We teamed up with the DICE Project to give young people the opportunity to design and create a product and trade with the public. The DICE Project, supported by the Big Lottery Fund, provides community-led youth projects to 10-16 year olds across North Down.
The project kicked off with a weekend residential in Lorne House that brought together students from five schools across the Holywood and Bangor area. Students from Bangor Academy & Sixth Form, Glenlola Collegiate, Movilla High School, Priory Integrated College and St Columbanus put their business skills to the test in order to come up with a profitable Halloween-themed product. The ‘overnight entrepreneurs’ started four companies, developing skills for life and work through this hand-on enterprise experience.
The project culminated with a trade event at Bloomfield Shopping Centre over Halloween weekend. Students were delighted to sell out in the first hour, proving that the market research they carried out and their product design were both an important part of the success.
One of the students taking part in the enterprise project said: “Through setting up and running our business, I learned that you have to work as a team to get anywhere”. Another student explained: “I learned that to run a successful business you need to have good organisational skills and my favourite part was speaking to customers”.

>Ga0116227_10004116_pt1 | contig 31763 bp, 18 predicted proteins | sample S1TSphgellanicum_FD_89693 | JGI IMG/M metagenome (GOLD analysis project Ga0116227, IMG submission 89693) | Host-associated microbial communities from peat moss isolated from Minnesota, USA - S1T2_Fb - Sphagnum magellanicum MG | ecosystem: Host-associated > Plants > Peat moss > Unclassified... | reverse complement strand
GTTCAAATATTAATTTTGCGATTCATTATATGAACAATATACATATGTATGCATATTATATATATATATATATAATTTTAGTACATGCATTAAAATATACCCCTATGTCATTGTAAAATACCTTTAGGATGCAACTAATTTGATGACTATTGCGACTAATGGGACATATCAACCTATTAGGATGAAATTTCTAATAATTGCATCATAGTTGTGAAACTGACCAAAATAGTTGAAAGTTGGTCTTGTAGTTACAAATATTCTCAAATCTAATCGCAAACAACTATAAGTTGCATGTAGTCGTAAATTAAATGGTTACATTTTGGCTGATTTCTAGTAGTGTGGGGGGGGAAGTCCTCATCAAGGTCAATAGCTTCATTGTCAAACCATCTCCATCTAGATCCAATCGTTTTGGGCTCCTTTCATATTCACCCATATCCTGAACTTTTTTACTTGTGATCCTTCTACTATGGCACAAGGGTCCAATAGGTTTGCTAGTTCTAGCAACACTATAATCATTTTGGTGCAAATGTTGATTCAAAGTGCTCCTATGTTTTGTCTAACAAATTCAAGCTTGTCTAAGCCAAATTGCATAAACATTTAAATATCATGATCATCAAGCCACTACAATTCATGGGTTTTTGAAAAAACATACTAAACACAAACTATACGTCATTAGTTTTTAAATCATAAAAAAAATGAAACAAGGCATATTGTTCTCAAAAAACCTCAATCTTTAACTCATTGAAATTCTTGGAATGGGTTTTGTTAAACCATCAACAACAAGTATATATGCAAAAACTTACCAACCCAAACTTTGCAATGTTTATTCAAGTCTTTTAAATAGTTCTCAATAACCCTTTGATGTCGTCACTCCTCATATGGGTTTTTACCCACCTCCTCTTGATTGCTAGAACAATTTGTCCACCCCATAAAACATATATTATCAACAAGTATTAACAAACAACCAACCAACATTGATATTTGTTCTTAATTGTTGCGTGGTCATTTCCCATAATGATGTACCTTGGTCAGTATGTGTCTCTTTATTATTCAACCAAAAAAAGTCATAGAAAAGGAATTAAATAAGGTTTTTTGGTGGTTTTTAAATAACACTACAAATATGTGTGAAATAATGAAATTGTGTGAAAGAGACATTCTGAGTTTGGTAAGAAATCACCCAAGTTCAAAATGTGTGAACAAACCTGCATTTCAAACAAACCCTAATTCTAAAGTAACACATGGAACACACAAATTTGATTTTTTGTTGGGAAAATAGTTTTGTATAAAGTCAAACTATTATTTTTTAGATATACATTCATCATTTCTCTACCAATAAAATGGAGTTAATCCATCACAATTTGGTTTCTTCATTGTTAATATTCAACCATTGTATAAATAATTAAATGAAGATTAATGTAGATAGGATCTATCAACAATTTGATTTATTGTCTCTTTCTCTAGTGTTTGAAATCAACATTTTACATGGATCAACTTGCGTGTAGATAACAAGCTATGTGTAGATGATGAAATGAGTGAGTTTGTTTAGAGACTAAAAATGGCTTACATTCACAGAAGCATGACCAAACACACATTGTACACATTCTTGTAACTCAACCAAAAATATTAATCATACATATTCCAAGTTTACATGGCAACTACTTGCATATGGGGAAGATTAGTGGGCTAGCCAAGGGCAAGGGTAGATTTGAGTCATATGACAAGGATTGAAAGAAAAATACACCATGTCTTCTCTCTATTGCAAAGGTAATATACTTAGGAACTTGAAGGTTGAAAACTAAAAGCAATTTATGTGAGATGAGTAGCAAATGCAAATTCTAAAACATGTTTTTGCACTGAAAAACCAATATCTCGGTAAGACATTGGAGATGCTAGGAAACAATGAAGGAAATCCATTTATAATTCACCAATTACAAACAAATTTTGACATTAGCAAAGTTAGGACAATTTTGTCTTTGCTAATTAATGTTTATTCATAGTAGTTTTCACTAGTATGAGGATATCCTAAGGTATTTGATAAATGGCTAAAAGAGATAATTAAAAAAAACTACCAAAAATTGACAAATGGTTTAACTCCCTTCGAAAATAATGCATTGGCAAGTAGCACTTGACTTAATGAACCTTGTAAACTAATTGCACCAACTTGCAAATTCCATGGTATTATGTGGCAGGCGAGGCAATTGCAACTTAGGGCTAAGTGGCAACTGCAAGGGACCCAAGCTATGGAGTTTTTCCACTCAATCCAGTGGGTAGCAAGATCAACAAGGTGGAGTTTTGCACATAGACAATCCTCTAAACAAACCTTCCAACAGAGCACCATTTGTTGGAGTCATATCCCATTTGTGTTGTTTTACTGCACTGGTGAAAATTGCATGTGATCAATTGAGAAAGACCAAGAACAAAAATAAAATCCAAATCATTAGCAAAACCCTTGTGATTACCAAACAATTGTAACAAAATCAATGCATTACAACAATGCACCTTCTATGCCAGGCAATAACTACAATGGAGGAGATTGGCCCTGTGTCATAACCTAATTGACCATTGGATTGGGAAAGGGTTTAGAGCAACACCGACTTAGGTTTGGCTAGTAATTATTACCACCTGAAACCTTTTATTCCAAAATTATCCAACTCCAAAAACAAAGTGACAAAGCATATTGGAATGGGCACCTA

Carol Fitzsimons, Chief Executive at Young Enterprise NI commented: “It is fantastic to team up with the DICE Project. Their values align closely with those of Young Enterprise, as our work ensures that young people develop the right skills to be prepared for life and work in the post-education world. Collaborative projects such as this help to develop the essential employability skills that give these young people a higher chance of securing employment in the future.
Recent OECD research highlights the importance of building entrepreneurial mindsets in young people, so that they are more open to the possibility of business start-up or self-employment in the future, as this is likely to be a feature at some point in the future careers for this generation.”